Definitions

from Wiktionary, Creative Commons Attribution/Share-Alike License.

  • noun theology The essential nature or ‘substance’ of god.
  • noun philosophy Essence, being.

Etymologies

from Wiktionary, Creative Commons Attribution/Share-Alike License

From Ancient Greek οὐσία, feminine present participle of εἰμί ("I am").

Examples

  • For example, that which we term ousia is by some called esia, and by others again osia.

    The CRATYLUS

  • In the same manner, in the matter in question, the term ousia is common, like goodness, or Godhead, or any similar attribute; while hypostasis is contemplated in the special property of Fatherhood, Sonship, or the power to sanctify.

    NPNF2-08. Basil: Letters and Select Works

  • For example, that which we term ousia is by some called esia, and by others again osia.

    Cratylus

  • They had been driven to condemn in succession the accurate homoousion and the harmless homoiousion, and even the word ousia, or substance.

    NPNF2-09. Hilary of Poitiers, John of Damascus

  • The non-identity of hypostasis and ousia is, I take it, suggested even by our western brethren, where, from a suspicion of the inadequacy of their own language, they have given the word ousia in the Greek, to the end that any possible difference of meaning might be preserved in the clear and unconfounded distinction of terms.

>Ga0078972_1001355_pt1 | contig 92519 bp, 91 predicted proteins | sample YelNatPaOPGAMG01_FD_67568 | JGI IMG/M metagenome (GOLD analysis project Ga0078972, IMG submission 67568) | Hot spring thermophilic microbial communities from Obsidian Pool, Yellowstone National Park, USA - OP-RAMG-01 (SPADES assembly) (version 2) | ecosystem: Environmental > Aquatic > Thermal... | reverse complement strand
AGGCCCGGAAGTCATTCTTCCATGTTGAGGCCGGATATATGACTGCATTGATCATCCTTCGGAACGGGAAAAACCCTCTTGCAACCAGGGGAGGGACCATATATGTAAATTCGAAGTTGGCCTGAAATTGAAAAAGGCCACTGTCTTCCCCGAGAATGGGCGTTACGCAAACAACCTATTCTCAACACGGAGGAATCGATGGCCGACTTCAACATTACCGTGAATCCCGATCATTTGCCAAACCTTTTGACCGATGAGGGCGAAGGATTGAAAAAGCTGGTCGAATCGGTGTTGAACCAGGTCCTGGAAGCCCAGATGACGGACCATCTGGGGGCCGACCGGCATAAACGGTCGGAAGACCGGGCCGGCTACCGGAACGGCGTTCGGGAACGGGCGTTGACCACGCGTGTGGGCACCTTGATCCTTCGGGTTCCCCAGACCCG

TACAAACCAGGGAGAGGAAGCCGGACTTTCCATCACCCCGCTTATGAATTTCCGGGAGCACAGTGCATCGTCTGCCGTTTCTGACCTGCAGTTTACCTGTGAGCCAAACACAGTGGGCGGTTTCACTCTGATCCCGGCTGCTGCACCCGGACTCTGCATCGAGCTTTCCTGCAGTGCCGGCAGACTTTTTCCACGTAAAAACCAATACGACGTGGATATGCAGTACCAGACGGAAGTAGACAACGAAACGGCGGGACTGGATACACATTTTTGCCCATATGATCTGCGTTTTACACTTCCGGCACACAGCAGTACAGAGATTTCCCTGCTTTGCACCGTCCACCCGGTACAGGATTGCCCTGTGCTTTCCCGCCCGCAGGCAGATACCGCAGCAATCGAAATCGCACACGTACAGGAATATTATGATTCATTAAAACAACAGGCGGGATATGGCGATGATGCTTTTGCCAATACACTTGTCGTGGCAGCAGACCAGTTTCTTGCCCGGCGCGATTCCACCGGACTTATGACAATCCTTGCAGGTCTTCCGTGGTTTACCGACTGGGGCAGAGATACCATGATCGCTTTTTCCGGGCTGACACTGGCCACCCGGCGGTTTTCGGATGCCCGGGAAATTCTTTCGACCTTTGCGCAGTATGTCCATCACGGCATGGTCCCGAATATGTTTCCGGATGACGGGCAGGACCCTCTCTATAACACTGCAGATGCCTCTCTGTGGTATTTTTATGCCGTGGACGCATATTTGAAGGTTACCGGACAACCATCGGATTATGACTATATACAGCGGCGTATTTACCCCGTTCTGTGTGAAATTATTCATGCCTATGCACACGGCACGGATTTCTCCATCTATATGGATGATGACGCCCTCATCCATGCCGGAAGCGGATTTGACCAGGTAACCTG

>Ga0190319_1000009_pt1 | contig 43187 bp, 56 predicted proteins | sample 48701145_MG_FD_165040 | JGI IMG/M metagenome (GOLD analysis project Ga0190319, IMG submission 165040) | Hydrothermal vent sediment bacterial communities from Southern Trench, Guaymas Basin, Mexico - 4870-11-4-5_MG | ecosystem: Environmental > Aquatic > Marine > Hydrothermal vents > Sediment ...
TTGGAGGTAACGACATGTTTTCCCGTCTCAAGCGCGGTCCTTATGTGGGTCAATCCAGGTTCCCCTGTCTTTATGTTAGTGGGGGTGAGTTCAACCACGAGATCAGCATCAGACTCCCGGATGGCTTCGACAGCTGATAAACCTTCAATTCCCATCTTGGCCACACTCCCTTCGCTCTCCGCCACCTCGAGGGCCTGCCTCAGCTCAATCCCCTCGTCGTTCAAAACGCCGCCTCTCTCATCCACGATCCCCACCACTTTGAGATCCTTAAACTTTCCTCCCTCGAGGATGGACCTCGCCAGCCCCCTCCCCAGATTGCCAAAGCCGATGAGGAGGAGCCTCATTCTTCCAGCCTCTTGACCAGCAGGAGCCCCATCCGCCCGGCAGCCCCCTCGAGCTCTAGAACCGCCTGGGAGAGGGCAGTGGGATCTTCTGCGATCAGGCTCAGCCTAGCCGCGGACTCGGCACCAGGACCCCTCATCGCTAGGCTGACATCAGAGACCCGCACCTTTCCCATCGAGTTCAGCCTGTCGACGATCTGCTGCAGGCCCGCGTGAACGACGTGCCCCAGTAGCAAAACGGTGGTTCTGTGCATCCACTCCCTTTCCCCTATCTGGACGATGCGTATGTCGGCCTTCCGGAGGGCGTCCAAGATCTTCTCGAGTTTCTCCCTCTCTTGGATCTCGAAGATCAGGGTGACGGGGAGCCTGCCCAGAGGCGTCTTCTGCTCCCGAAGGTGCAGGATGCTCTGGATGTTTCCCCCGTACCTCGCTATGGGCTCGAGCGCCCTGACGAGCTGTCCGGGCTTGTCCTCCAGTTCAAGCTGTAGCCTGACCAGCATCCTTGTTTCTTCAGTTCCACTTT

NPNF2-08. Basil: Letters and Select Works

  • Heracleitus; -- the doctrine of the flux is contained in the word ousia (= osia the pushing principle), an anticipation of Anaxagoras is found in psuche and selene.

    Cratylus

  • However, not only is homos ambiguous; the word ousia itself was often taken as equivalent to hypostasis (person), as apparently is the case in the anathema attached to the Nicene Symbol.

    The Catholic Encyclopedia, Volume 7: Gregory XII-Infallability

  • Jesus Christ, generated from Him before the ages, "recommended the disuse of the terms ousia (essence or substance), homoousion

    The Catholic Encyclopedia, Volume 1: Aachen-Assize

  • Indeed, if the Greek term being translated as 'being' in GNB were ousia, which is sometimes translated as 'being', then the homoousios can be taken as logically entailing that God is being.

    Archive 2007-05-01

  • Indeed, if the Greek term being translated as 'being' in GNB were ousia, which is sometimes translated as 'being', then the homoousios can be taken as logically entailing that God is being.

    Not talking about God

Comments

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  • The feminine of ontia; the 'being' of somebody with specific reference to his stuff.

    August 21, 2008